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Guizer Jarl Neil gears up for big day

This year's Guizer Jarl Neil Robertson in relaxed mode ahead of Tuesday's Lerwick Up Helly Aa. Photo: Shetnews/Neil Riddell

FORTY-FOUR years on from his first outing as a nine-year-old boy, Tuesday will be the fifth time that Neil Robertson has taken his place in Lerwick Up Helly Aa’s Jarl’s Squad – the difference being that on this occasion he’ll be the main man.

In 1971 he took his place in Alan Anderson’s squad – an experience he remembers very fondly: “As a peerie boy, things like swords – and we had spears that year – it was just a magical kind of toy to have”.

The Lerwick festival is known for sticking to most of its traditions, but one notable difference between then and now is the cost of the Viking suits. As Neil diplomatically phrases it, the early seventies squad “certainly put the emphasis on social enjoyment rather than the quality of the suit!”

Going on to be a fiddle box carrier in Ronnie Gear’s squad aged 12, Neil then had a year in the Anderson High School sixth year squad before returning to this squad. There has been a squad representative on the UHA committee dating all the way back to 1953 – a run Neil hopes will continue once he steps aside next year.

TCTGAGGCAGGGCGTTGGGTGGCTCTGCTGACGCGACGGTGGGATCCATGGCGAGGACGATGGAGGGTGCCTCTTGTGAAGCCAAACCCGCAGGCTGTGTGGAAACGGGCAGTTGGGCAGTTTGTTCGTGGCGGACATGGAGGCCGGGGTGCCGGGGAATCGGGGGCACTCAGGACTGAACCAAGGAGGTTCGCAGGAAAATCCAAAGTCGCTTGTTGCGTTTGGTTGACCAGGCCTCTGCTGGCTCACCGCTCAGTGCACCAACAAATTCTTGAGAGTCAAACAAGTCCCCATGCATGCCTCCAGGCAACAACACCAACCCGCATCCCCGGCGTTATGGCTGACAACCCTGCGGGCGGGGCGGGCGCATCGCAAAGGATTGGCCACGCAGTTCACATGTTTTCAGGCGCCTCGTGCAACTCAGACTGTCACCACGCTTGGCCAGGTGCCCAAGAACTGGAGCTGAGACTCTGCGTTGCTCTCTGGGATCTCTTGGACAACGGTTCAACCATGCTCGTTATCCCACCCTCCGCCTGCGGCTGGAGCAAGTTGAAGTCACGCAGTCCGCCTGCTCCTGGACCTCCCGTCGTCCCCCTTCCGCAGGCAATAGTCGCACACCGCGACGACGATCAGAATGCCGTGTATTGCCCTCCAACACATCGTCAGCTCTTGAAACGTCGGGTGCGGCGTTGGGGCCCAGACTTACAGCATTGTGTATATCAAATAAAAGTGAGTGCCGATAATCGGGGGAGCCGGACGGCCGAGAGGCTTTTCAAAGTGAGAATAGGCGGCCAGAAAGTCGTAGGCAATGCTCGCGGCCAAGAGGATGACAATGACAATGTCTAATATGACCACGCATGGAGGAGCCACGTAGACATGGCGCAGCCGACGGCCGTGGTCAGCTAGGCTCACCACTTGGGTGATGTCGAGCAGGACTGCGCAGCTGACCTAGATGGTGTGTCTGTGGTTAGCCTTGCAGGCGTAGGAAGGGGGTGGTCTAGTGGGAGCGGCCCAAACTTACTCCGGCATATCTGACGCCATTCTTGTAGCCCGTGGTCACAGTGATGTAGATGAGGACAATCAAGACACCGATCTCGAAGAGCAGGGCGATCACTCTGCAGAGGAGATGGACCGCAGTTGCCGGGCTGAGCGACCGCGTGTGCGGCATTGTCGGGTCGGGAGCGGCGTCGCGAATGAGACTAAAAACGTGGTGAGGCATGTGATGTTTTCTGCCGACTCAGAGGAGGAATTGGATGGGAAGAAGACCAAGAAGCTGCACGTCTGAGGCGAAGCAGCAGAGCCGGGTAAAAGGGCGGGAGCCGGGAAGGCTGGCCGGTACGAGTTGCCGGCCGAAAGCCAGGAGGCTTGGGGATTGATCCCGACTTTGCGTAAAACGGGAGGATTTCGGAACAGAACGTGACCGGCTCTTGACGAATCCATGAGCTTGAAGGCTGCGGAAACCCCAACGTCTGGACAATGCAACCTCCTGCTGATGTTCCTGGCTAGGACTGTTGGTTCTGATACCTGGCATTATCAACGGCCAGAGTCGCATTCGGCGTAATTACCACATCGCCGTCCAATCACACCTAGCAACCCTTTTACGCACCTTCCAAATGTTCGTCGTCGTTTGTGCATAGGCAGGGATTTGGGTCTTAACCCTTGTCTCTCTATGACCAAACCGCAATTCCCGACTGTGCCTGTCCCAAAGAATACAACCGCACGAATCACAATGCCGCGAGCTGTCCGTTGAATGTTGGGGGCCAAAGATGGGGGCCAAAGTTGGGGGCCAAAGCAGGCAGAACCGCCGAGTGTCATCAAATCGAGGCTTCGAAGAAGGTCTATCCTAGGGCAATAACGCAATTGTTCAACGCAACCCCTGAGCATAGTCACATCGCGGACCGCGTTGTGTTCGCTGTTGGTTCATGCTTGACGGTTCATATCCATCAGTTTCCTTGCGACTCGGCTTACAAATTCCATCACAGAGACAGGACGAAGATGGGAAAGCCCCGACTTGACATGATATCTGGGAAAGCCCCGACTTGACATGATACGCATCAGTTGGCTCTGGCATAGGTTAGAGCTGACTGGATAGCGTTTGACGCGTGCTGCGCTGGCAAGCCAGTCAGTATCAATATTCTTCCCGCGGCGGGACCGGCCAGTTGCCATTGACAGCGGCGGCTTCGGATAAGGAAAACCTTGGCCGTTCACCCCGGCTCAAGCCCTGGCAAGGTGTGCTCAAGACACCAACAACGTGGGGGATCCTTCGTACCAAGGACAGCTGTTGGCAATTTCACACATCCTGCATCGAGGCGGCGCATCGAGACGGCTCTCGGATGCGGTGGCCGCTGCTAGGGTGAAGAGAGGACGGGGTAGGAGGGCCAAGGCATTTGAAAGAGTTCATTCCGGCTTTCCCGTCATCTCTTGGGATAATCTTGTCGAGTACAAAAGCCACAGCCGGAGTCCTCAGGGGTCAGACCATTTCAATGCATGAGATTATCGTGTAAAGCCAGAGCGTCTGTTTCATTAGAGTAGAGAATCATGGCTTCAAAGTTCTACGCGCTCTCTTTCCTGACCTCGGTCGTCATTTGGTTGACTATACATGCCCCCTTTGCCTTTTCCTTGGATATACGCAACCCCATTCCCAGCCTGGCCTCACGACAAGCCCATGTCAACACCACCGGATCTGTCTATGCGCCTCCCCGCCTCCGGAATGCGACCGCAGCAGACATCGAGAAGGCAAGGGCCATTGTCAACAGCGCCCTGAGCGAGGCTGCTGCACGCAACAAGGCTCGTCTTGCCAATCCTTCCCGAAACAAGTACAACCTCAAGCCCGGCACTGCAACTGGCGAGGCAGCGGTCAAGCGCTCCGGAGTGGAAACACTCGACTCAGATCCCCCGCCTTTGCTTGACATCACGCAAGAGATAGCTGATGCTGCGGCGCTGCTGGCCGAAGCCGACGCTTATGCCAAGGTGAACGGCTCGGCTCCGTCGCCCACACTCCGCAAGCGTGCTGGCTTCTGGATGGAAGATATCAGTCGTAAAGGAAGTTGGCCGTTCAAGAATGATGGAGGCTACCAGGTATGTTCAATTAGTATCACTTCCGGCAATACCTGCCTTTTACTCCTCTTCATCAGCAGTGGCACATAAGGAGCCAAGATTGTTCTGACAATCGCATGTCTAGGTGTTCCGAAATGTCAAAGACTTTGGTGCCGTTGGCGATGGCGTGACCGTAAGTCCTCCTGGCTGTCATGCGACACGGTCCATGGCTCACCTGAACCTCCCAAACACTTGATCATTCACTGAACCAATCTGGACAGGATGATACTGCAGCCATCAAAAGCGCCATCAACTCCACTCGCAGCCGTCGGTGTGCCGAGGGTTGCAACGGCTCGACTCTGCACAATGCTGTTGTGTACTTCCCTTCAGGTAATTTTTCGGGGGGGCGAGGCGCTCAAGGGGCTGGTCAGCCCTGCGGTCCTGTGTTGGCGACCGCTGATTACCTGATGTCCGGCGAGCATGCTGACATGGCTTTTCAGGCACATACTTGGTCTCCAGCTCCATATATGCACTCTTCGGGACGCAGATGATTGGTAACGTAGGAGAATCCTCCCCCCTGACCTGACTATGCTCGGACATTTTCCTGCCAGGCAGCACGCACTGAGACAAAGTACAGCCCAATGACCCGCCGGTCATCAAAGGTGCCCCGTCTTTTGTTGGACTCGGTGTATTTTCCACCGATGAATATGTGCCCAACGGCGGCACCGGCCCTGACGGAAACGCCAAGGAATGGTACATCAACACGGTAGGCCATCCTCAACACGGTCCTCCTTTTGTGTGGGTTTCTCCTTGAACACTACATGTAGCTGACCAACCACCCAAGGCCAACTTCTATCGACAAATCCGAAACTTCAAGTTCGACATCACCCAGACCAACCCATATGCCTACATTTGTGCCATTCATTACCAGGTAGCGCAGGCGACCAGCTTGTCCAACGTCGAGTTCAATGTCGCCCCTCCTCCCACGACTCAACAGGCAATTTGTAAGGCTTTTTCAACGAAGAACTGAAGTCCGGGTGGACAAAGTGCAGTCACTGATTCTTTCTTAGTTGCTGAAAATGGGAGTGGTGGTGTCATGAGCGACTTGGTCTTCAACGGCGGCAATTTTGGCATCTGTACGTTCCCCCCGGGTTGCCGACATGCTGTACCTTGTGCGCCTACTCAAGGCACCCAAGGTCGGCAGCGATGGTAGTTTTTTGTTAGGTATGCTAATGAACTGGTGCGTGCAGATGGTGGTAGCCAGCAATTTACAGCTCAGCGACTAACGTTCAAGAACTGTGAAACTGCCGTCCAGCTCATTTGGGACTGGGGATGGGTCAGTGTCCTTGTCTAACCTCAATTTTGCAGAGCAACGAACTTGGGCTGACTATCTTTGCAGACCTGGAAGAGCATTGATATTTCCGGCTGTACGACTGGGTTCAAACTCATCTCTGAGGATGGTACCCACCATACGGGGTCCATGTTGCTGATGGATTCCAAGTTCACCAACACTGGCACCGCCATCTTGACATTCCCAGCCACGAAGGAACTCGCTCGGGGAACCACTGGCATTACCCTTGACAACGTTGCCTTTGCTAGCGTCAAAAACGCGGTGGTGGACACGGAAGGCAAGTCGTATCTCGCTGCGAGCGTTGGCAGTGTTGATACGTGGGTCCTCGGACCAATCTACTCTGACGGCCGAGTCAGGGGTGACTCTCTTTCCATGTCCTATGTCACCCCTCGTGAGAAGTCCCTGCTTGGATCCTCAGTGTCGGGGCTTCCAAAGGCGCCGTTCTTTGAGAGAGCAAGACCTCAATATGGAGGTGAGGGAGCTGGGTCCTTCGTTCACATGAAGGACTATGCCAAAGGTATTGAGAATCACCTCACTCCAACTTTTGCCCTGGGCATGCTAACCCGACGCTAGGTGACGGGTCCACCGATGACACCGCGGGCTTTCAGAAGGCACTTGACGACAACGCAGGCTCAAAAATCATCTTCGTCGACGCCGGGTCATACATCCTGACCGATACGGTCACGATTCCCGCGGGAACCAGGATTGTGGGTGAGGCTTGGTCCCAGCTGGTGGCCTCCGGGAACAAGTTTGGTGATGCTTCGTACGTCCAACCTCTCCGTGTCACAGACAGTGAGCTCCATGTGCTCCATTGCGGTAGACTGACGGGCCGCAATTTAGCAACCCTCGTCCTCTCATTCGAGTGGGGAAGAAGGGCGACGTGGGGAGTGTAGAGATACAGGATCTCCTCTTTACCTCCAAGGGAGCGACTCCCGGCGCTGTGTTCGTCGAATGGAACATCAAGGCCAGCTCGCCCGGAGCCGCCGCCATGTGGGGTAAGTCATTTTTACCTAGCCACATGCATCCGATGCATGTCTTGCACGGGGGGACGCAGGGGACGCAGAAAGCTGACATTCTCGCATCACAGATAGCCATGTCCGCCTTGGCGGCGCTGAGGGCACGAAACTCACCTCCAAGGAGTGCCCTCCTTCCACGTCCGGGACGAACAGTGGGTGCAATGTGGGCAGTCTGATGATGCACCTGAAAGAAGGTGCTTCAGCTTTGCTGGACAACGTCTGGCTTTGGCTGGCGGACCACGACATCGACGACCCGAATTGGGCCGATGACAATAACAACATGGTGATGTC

Shortly before he caught up with Shetland News at the Masonic Lodge amid an increasingly hectic schedule ahead of his big day, Neil had taken part in a photo shoot with five decades of living Jarls from his squad: John Johnston (1976), John Ratter (1985), Peter Leask (1995) and Brucie Leask (2002).

The squad’s sixth Jarl, the late George Paton, did the honours in 1963 and carrying on the family heritage is clearly important to those in Neil’s squad: along with his own father Bertie, now 85, squad colleagues Graeme Dorrat and Brucie Leask are also sons of founding members – Jimmy Dorrat and Steven ‘Groggy’ Leask.

Fifty two year old Neil spent around a decade studying in Edinburgh, variously at Heriot Watt, Stevenson College and Napier University, before working in London, Worcester and Essex for a time.

In 2000 he moved home to take up a job as transport policy officer in Shetland Islands Council’s planning department, the same year he joined the committee.

Two years later he moved to his current post as an engineer in the council’s roads department – a role that encompasses taking care of road closure information for events including UHA.

Following the introduction of the nationwide Police Scotland, had the festival needed to bring any officers to Shetland from the mainland it could have seen the committee incur a hefty bill. It would have faced picking up the tab for travel, accommodation and staff time, but instead an agreement was struck where the number of voluntary marshals has been increased.

Neil’s 70-strong Jarl’s Squad – similar in size to recent years – contains 54 men and 16 boys aged between five and 16. His brother-in-law Gary Williams and his son Ritchie Williams will be joining the squad, while one pal is travelling up from Essex.

It might be 13 years since his last Jarl’s Squad experience but “it doesn’t seem like it” having been involved with the committee all that time. Though it “would have been nice to get the whole thing over and done with when I was younger, healthier and fitter”, Neil smiles, with plenty of grew flowing through the impressively abundant fuzz of his whiskers.